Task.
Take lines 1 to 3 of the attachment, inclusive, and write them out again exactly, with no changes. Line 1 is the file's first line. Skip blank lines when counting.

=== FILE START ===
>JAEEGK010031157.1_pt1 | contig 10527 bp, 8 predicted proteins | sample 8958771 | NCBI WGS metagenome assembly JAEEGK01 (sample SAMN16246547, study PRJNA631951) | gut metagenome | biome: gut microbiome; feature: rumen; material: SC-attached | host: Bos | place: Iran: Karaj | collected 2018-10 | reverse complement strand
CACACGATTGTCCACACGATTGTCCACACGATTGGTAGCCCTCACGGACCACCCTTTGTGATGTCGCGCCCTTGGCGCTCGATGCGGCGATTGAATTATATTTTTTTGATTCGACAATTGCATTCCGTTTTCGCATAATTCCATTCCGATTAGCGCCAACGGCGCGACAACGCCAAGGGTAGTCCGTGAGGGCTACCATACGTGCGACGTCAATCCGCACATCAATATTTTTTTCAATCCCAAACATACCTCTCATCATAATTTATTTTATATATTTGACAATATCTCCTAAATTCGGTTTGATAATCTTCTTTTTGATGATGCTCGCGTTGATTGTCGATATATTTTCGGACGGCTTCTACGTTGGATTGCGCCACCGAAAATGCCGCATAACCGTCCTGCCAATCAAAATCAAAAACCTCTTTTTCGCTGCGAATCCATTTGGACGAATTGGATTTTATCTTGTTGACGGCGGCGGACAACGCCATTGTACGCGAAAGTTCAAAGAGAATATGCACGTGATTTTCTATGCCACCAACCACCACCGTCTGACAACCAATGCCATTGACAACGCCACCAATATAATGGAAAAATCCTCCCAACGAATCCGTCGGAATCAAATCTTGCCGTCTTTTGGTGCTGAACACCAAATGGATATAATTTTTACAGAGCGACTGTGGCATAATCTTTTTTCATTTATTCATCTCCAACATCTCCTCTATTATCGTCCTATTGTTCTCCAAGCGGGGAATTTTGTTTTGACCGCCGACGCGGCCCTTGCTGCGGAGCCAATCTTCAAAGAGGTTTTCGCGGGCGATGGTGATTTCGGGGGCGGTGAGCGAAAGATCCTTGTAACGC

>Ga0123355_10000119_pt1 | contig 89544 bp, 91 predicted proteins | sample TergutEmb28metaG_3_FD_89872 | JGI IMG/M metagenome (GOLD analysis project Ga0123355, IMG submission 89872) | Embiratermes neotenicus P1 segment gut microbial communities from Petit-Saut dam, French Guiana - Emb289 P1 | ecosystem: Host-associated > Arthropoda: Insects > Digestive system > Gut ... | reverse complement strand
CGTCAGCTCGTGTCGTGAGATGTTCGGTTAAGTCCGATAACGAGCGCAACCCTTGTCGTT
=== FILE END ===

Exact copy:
>JAEEGK010031157.1_pt1 | contig 10527 bp, 8 predicted proteins | sample 8958771 | NCBI WGS metagenome assembly JAEEGK01 (sample SAMN16246547, study PRJNA631951) | gut metagenome | biome: gut microbiome; feature: rumen; material: SC-attached | host: Bos | place: Iran: Karaj | collected 2018-10 | reverse complement strand
CACACGATTGTCCACACGATTGTCCACACGATTGGTAGCCCTCACGGACCACCCTTTGTGATGTCGCGCCCTTGGCGCTCGATGCGGCGATTGAATTATATTTTTTTGATTCGACAATTGCATTCCGTTTTCGCATAATTCCATTCCGATTAGCGCCAACGGCGCGACAACGCCAAGGGTAGTCCGTGAGGGCTACCATACGTGCGACGTCAATCCGCACATCAATATTTTTTTCAATCCCAAACATACCTCTCATCATAATTTATTTTATATATTTGACAATATCTCCTAAATTCGGTTTGATAATCTTCTTTTTGATGATGCTCGCGTTGATTGTCGATATATTTTCGGACGGCTTCTACGTTGGATTGCGCCACCGAAAATGCCGCATAACCGTCCTGCCAATCAAAATCAAAAACCTCTTTTTCGCTGCGAATCCATTTGGACGAATTGGATTTTATCTTGTTGACGGCGGCGGACAACGCCATTGTACGCGAAAGTTCAAAGAGAATATGCACGTGATTTTCTATGCCACCAACCACCACCGTCTGACAACCAATGCCATTGACAACGCCACCAATATAATGGAAAAATCCTCCCAACGAATCCGTCGGAATCAAATCTTGCCGTCTTTTGGTGCTGAACACCAAATGGATATAATTTTTACAGAGCGACTGTGGCATAATCTTTTTTCATTTATTCATCTCCAACATCTCCTCTATTATCGTCCTATTGTTCTCCAAGCGGGGAATTTTGTTTTGACCGCCGACGCGGCCCTTGCTGCGGAGCCAATCTTCAAAGAGGTTTTCGCGGGCGATGGTGATTTCGGGGGCGGTGAGCGAAAGATCCTTGTAACGC

>Ga0123355_10000119_pt1 | contig 89544 bp, 91 predicted proteins | sample TergutEmb28metaG_3_FD_89872 | JGI IMG/M metagenome (GOLD analysis project Ga0123355, IMG submission 89872) | Embiratermes neotenicus P1 segment gut microbial communities from Petit-Saut dam, French Guiana - Emb289 P1 | ecosystem: Host-associated > Arthropoda: Insects > Digestive system > Gut ... | reverse complement strand